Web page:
I decided to post this separately as it's a different subject than my previous post, and became a rant of its own :P
After 80 hours burn-in, I find the SE846 have greatly opened up soundstage is wider and deeper, and the instruments timbre (brass is just so great) is just nothing short of dazzling, I found myself startled a couple of times with tracks I know by heart! Don't trust the first hours of listening, things are not even half as good as they'll get down the line, contrary to IE800 that just wowed me right away (funny as dynamic driver should be more susceptible to burn-in...).
Playing with filters a bit more, I had very unexpected impressions.
I just A/B'ed the 3 filters for a while, playing various genre but only tracks I know by heart. Coming from the Phonak PFE232 filter system, I had expectations about how filters would behave on the SE846. I was totally wrong. Those are absolutely different in the way they are tuned (don't know about those on the K3003, would be interesting to compare).
I don't think the warm filter is adding any bass as I have read, rather it's toning down the upper mid range, high mids and highs and by doing so it emphasize the bass presence (I hope I am making sense here). Remember it's removing 2.5db to 1Khz to 8Khz range. What's interesting to me is that the filter is more relaxed, laid back while not loosing too much detail (reminds me of the S-EM6 highs with that filter) and I love those for late listen.
About the neutral filter. I wouldn't call it neutral in the pure sense of the word. While I can hear the extra detail in high mids and highs, the SE846 sounded too "clinical" to me with the neutral filter. A bit of what I would have expected for the bright filter. But that's assuming the filters only affects the highs and high mids and obviously it does not. It affects the midrange between 1K-2K and that's probably what explains my feeling. Bass feels paradoxically more present than with warm, highs are way more detailed than the warm filter but mids feel kind of recessed in comparison. I hope I am making sense here.
Now the big surprise for me came from the bright filter, I was expecting the worst as in hot treble and hyper detailed, fatiguing and cold sound. But not at all! I kind of felt like it was the "real" neutral filter or at least what I would have expected as neutral. Again, it adds +2,5db to the 1Khz to 8Khz range, which means the bright filter actually has more forward mids, high mids and the additional detail in the 6K-8K range doesn't sound shrill at all. Also contrary to what I have read, you don't loose bass, as for the warm filter it's just that since mids, higher mids and highs are more forward, bass seems less present. It might just be my filter of choice after all! I love the mids best with the bright filter :) It's more balanced to my ears than the neutral filter. It's also where the SE846 convey emotion the best (for me), and soundstage is a notch ahead too. I find that it's the one that performs best at low volumes. Last but not least, it's definitely the one to use for Classical, sounds great. Blues sounds just right out of this world OMG now the SE846 sing fully :)) I could never take those IEM off they are really from great to downright amazing, it's really addictive you can quickly become anti-social oO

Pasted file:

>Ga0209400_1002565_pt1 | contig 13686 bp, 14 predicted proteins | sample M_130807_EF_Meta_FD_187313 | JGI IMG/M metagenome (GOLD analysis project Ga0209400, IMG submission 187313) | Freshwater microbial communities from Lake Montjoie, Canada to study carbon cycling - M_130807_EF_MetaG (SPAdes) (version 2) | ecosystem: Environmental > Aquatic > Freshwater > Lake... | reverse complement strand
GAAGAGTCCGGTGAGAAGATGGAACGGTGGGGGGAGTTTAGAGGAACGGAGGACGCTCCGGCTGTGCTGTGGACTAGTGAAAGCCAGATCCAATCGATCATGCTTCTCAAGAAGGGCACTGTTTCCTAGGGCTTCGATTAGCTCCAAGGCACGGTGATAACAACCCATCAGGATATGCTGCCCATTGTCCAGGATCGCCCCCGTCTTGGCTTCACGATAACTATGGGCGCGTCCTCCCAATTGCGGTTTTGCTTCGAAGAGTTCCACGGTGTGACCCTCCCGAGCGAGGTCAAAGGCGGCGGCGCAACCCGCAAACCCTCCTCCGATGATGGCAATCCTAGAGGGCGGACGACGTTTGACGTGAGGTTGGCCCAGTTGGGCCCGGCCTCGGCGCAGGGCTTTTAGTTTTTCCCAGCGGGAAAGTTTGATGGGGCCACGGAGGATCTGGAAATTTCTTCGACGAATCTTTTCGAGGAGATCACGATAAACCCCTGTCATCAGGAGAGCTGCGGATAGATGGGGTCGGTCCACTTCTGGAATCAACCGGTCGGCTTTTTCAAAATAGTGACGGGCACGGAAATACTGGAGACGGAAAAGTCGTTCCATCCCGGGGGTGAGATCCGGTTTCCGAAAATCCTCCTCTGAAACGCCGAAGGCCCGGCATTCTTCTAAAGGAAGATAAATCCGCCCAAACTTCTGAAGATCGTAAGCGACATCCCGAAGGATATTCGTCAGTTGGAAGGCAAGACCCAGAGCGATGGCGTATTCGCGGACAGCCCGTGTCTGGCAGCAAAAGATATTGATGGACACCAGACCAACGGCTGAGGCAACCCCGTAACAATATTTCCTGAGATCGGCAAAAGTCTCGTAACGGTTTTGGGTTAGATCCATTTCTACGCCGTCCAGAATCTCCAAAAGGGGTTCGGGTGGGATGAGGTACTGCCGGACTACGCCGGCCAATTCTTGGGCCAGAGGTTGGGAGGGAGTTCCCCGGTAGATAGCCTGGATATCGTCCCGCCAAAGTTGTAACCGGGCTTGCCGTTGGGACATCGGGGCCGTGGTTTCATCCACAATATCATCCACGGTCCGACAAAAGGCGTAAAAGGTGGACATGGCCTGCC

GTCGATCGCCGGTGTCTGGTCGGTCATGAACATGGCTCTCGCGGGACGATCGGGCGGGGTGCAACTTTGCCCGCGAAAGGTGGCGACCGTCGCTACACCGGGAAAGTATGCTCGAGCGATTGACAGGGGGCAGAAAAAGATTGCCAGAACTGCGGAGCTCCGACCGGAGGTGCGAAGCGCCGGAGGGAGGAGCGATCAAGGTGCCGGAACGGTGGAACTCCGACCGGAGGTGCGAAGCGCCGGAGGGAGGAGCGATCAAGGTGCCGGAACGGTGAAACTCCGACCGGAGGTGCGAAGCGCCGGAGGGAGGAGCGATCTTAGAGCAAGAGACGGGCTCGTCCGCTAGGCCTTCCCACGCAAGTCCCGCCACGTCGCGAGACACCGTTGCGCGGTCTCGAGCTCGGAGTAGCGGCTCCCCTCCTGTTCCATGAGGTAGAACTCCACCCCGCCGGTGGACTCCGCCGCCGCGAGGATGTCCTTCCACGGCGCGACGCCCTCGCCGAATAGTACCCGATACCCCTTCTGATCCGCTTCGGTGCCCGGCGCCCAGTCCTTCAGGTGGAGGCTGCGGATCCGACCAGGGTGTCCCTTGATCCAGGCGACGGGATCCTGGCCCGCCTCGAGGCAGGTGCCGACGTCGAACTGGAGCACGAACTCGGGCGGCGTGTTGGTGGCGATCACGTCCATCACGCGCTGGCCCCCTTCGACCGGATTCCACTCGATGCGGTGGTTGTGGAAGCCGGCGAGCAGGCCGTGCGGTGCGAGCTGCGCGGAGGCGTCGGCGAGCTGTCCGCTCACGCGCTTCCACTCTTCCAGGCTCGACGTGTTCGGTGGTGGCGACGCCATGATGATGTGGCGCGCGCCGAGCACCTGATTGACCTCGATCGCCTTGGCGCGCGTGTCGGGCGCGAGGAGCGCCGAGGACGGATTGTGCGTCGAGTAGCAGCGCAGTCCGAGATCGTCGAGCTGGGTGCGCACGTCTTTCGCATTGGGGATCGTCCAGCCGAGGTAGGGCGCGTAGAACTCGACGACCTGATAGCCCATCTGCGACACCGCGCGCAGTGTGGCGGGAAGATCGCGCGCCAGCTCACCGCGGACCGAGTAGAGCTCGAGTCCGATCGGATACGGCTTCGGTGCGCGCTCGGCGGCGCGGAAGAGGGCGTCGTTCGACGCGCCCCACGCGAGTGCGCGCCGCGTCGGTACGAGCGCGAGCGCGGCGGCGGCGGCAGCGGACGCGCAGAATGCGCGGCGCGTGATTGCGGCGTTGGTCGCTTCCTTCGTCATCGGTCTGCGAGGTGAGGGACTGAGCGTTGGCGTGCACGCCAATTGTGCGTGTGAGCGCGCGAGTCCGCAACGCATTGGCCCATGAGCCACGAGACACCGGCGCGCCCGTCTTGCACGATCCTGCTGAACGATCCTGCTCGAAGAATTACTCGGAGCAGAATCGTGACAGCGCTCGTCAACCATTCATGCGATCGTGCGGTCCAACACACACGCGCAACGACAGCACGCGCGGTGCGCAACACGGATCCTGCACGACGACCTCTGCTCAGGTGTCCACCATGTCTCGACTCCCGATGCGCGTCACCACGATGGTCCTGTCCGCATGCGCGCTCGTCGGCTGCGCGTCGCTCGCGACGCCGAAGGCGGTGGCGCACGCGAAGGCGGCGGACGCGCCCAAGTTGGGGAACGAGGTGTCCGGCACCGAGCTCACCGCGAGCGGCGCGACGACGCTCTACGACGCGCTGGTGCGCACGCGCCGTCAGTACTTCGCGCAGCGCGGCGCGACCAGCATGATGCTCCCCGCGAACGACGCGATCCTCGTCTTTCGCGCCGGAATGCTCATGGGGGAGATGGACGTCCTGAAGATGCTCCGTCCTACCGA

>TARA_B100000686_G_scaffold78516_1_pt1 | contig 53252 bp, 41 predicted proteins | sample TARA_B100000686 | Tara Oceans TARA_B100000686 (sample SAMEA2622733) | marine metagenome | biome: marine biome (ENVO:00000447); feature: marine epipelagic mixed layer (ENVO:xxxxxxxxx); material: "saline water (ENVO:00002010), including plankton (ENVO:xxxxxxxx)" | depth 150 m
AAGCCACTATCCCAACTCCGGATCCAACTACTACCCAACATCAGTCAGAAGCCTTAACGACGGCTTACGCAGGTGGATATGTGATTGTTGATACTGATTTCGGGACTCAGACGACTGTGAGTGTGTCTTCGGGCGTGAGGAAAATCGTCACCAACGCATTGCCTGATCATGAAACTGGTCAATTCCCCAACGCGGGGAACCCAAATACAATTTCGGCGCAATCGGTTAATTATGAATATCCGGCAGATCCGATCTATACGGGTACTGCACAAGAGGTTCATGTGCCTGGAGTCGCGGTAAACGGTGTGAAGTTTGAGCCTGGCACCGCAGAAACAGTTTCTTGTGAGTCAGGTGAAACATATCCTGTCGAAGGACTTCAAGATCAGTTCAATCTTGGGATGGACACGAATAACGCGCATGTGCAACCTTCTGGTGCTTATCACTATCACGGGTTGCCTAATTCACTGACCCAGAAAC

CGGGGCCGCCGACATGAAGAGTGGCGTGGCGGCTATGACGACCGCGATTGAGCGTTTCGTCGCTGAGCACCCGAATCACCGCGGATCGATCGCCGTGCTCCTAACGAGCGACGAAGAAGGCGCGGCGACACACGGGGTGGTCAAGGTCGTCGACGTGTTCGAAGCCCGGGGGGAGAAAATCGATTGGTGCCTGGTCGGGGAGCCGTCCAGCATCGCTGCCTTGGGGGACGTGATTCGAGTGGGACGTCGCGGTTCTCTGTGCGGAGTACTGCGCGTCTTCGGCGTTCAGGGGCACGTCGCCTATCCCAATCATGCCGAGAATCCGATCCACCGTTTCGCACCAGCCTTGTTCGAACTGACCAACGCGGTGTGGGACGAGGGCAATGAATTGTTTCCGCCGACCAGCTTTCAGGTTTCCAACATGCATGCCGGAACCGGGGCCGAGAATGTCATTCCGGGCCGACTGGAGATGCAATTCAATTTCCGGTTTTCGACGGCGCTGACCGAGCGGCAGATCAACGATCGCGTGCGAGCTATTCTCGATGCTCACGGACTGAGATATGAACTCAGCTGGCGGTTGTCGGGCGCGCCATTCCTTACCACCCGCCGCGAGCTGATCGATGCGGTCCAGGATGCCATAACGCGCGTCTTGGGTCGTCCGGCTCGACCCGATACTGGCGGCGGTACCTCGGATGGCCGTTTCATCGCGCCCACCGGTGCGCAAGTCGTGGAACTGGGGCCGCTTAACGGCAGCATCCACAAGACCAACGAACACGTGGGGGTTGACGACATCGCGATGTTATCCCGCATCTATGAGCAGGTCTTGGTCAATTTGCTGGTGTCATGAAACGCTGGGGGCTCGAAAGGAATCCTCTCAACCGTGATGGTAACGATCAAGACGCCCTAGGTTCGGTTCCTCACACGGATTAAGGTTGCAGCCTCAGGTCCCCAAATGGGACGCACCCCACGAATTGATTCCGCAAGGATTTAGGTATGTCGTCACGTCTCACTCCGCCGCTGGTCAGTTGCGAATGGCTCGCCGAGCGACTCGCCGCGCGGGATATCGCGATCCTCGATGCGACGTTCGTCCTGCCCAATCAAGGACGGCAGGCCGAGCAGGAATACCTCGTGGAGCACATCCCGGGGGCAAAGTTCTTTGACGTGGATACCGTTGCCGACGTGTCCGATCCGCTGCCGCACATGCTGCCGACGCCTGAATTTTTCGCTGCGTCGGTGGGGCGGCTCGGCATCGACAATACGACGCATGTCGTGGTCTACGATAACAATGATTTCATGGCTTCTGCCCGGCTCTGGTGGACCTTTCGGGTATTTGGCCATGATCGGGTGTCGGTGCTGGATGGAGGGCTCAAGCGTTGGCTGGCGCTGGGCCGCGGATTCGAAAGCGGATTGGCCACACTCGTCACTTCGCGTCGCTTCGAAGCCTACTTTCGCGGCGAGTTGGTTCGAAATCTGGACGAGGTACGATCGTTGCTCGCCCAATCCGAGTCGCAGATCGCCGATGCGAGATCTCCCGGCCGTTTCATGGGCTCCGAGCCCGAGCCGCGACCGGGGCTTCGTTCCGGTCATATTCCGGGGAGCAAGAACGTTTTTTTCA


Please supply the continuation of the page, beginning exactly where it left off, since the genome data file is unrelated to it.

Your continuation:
My conclusion about SE846 filters is that because of how they have been tuned - affecting the 1Khz to 8Khz range, it's not so clear cut that their sound signature is exactly what you'd expect from the warm, neutral and bright labels they have. Bass is consistent accross filters but our perception will change because of the rest of the sound signature is different. Same for highs. One thing that strikes me is the frequency range chosen for the filters : most of that frequency range is where harmonics sit for vocals, percussions, brass, strings and woodwinds (except for higher freqs of say cimbals or violin). It almost doesn't touch the fundamentals (I am referring to the freq chart here : http://www.independentrecording.net/irn/resources/freqchart/main_display.htm). I guess it's intentional and it has a great impact on the whole sound signature. So make sure you give every filter a chance because I almost skipped the bright one and it might just be my favorite, with the warm as a "backup" for say late listening sessions or while I listen during work hours when all my focus can't be on the music.
What do you think?
Sidenote : How cool would it be if Shure decided to extend the filter product line to add a couple of sound signatures ?
Edited by davidmolliere - 1/3/14 at 7:56am